Barton & Guestier Graves 1999
Barton & Guestier is the oldest and one of the most prestigious wine houses in Bordeaux. The firm was established in 1725 by Thomas Barton, a renowned negociant coming from Ireland. In the early 19th century, his grandson joined forces with Frenchman Daniel Guestier, a reputed importer of Bordeaux wines into Baltimore, in the British colonies in America, and the one who delivered the wines that President Thomas Jefferson had ordered from the Barton family.
The Barton & Guestier winemakers work in partnership with about 200 passionate winegrowers over the greatest French wine regions: Bordeaux, Loire Valley, Burgundy, Beaujolais, Rhone Valley, Languedoc, Gascony and Corsica. For almost 300 years, Barton & Guestier offers a wonderful variety of wines that enables wine lovers, from the occasional wine drinker to the connoisseur to make a journey through France.
Sustainability is a fundamental element of global economy. Barton & Guestier is involved in various steps towards sustainability, especially at Château Magnol, which is member of the first organization for the Environmental Management System for Bordeaux Wines. Steps involved considerations about land, energy, water and wastewater quality, carbon and water footprint, waste reduction, safety, and health. The Chateau and all the B&G Bordeaux wines have been certified ISO 14001 in 2013.
Famous for both its red and white wines, Graves is a large region, extending 30 miles southeast of the city of Bordeaux, along the left bank of the Garonne River. Red wine producing vineyards cover well over three times as much area as the whites. In the late 1980s, the French created the separate appellation of Pessac-Léognan within the northern confines of Graves. It includes all of its most famous properties, and the southern suburbs of the city Bordeaux itself. In French "graves" is a term used to indicate gravelly soils.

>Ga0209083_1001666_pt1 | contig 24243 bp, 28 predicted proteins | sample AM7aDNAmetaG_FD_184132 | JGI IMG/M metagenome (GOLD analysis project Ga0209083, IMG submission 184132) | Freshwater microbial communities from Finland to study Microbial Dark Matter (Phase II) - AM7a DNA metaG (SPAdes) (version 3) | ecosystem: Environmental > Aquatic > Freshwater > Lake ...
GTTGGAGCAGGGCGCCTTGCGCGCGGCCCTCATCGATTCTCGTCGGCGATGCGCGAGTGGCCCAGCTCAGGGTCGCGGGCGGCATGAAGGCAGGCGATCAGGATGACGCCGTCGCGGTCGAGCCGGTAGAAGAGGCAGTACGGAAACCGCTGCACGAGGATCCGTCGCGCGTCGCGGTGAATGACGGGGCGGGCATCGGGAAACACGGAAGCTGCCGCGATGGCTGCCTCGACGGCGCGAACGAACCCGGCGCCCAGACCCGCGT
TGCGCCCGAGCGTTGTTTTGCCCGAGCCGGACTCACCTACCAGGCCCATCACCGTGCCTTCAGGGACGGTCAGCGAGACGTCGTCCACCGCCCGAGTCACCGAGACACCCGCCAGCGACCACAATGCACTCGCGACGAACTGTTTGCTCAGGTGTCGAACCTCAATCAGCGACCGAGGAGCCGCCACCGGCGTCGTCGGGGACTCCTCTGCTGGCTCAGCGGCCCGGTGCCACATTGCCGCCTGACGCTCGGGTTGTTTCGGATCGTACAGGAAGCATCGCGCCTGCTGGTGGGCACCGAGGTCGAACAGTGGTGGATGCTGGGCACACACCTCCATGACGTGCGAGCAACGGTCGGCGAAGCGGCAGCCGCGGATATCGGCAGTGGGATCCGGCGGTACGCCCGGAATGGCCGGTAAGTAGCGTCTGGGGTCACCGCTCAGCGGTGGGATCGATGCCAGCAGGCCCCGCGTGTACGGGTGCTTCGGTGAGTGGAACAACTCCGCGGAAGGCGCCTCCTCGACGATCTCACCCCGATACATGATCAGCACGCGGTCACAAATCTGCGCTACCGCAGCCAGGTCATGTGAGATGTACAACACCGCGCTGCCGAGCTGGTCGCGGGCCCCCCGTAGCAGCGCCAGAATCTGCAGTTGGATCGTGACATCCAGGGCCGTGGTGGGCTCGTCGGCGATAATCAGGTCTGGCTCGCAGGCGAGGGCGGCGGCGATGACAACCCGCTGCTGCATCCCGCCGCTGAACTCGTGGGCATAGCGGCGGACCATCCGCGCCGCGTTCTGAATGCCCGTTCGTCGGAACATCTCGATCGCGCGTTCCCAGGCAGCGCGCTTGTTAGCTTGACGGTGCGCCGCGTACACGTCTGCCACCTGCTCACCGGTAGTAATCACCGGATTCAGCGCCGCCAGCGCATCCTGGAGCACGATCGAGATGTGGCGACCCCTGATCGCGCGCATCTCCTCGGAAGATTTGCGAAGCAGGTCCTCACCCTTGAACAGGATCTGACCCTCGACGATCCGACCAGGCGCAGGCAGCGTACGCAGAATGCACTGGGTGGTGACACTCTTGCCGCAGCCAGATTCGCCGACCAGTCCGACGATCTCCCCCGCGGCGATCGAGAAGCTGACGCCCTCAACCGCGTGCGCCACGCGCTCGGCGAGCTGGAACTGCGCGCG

Sometimes light and crisp, other times rich and creamy, Bordeaux White Blends typically consist of Sauvignon Blanc and Semillon. Often, a small amount of Muscadelle or Sauvignon Gris is included for added intrigue. Popularized in Bordeaux, the blend is often mimicked throughout the New World. Somm Secret—Sauternes and Barsac are usually reserved for dessert, but they can be served before, during or after a meal. Try these sweet wines as an aperitif with jamón ibérico, oysters with a spicy mignonette or during dinner alongside hearty Alsatian sausage.